This article was brought to you by The Football Trimmings as part of The Away End. Edited by Richard Tester, The Football Trimmings focuses on the fringe topics of football, from stadiums to kits, city guides to fan experiences.
Located on the Mediterrean Sea in the South of France, lies a city bursting with colour and passion. Marseille isn’t the first name on everyone’s lips when it comes to their next vacation in France but once visited, you’ll realise that the name has been unfairly tainted in folklore and deserves a chance.
With a population of just over 860,000 (metropolitan area of 1,831,000), Marseille is France’s third biggest city behind Paris and Lyon, renowned for its research industry and commercial port (over 45,000 jobs are linked to it), good weather and of course, Olympique de Marseille.
Over 4.1 million people visit this hub annually and I become another statistic in 2017 as I embarked on my first trip to the ‘Phocean City’. Having watched the political crime drama Marseille on Netflix the previous year, I was inspired to visit the sprawling city, combining a weekend city tour with a visit to Marseille’s legendary Stade Velodrome for a match against Toulouse.
This is a city obsessed with football, being a one-club city proud of its working-class origins and European success to boast over their rivals (the only French team to have won the Champions League). Marseille citizens consider themselves Marseillaise first, French second.
As their media journalist Paul Basse puts it,, Marseille is a city of outsiders. It’s all about street art, hip hop and underground culture. That feeling is captured and magnified in the club and its supporters. There’s very much an ‘us against the system’ mentality in the city and it’s a unique dynamic that works.
The Old Port and the Basilque Notre-Dame de la Garde in the distance
When arriving at St Charlies station, you’re draw down the slope to the Old Port of Marseille, which you can walk the whole way around, passing expensive yachts, street merchants and fancy restaurants. It felt a far cry from gritty, poor and dangerous labels associated with this historic city.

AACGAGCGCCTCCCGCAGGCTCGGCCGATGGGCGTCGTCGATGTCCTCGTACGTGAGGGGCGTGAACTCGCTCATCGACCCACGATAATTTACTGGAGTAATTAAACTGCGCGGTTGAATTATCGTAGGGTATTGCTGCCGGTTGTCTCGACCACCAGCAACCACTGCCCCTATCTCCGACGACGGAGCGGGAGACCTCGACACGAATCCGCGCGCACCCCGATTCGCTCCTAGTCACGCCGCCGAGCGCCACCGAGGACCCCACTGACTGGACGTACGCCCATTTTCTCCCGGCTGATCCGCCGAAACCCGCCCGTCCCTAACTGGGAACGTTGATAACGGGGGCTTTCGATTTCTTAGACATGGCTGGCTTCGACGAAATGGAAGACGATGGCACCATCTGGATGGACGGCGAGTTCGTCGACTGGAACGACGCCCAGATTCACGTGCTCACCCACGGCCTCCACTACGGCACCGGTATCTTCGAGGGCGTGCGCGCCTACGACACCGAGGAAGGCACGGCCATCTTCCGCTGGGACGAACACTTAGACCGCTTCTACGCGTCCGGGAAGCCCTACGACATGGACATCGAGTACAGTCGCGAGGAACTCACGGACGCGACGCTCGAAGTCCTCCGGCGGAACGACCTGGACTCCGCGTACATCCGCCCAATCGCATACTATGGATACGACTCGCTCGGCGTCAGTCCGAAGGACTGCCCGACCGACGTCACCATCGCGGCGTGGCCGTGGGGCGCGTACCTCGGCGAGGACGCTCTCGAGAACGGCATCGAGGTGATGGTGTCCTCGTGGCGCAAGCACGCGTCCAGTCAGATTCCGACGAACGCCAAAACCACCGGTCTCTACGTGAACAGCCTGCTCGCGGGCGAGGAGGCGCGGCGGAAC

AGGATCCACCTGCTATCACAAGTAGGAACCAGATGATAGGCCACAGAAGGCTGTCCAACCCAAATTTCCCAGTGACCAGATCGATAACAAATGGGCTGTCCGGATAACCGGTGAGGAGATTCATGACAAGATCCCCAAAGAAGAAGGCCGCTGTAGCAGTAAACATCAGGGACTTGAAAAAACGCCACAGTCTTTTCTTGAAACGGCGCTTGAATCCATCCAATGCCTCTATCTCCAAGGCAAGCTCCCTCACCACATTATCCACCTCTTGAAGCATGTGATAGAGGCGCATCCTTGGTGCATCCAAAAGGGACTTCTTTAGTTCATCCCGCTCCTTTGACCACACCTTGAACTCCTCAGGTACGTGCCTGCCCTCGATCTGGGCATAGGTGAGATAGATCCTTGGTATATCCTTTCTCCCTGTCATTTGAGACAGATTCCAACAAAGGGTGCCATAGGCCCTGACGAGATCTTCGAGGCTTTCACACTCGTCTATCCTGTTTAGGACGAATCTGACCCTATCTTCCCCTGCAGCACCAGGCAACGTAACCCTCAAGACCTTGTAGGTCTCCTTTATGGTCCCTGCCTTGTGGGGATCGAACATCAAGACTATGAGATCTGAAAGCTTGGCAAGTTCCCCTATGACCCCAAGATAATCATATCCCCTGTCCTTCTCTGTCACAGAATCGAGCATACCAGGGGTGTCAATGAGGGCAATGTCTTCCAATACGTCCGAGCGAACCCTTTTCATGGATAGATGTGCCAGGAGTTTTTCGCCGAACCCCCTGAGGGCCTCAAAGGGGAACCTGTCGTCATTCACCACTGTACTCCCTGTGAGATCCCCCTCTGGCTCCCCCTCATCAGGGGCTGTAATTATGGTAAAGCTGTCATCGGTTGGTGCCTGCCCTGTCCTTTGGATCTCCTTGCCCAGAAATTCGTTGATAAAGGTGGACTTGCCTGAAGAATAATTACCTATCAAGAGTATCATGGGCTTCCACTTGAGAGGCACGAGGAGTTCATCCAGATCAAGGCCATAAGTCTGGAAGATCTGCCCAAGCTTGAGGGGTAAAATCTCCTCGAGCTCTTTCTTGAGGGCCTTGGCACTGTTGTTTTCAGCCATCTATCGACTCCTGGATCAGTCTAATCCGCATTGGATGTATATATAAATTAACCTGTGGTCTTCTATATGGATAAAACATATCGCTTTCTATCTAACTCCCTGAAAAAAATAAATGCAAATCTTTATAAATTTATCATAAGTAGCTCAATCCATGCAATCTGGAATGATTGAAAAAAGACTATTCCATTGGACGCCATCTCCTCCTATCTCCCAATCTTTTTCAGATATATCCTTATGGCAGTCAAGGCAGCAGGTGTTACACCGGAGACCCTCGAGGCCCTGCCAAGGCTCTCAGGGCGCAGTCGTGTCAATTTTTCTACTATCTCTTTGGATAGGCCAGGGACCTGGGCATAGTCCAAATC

As I did a u-shaped walk around the port, I noticed the Basilque Notre-Dame de la Garde, probably the most photographed shot of Marseille on anyone’s postcard or Instagram feed. A steep walk up the hill was well worth it as we had breath-taking views of not only the city from a 360 angle but that of the Marseille’s stadium in the distance. Beyond the ground’s roof, you could make out the less than desirable parts of this port city where its unfortunate reputation comes from.
Towards the east of the city, on the way to the ground, you’re met with a splendid coastline featuring a sandy beach (a far cry from the stone ‘beach’ of Portsmouth I was so accustomed to at uni). Should you find yourself with hours to spare before kickoff on matchday, take a short Uber ride to the Plage du Prado (weather permitting) and you won’t be disappointed.
Views from the top of the Basilque Notre-Dame de la Garde. Notice the 11-a-side pitch below, a match was taking place at the time.
Olympique de Marseille
Les Phoceens, OM, Marseille, however you call them they’re a club beloved by its people.
One of France and Europe’s biggest clubs, Marseille have amassed 10 league titles, 10 domestic cups and a solitary Champions League title when they beat Milan 1-0 in 1993. High profile names such as Frank Ribery, Didier Drogba, Cantona and Samir Nasri have donned their light blue colours.
Throw in a passionate fan base and a controversial past including a humiliating match fixing scandal in 1992 (title stripped and relegated), and you’ve found yourself a club that doesn’t stray too far from the limelight.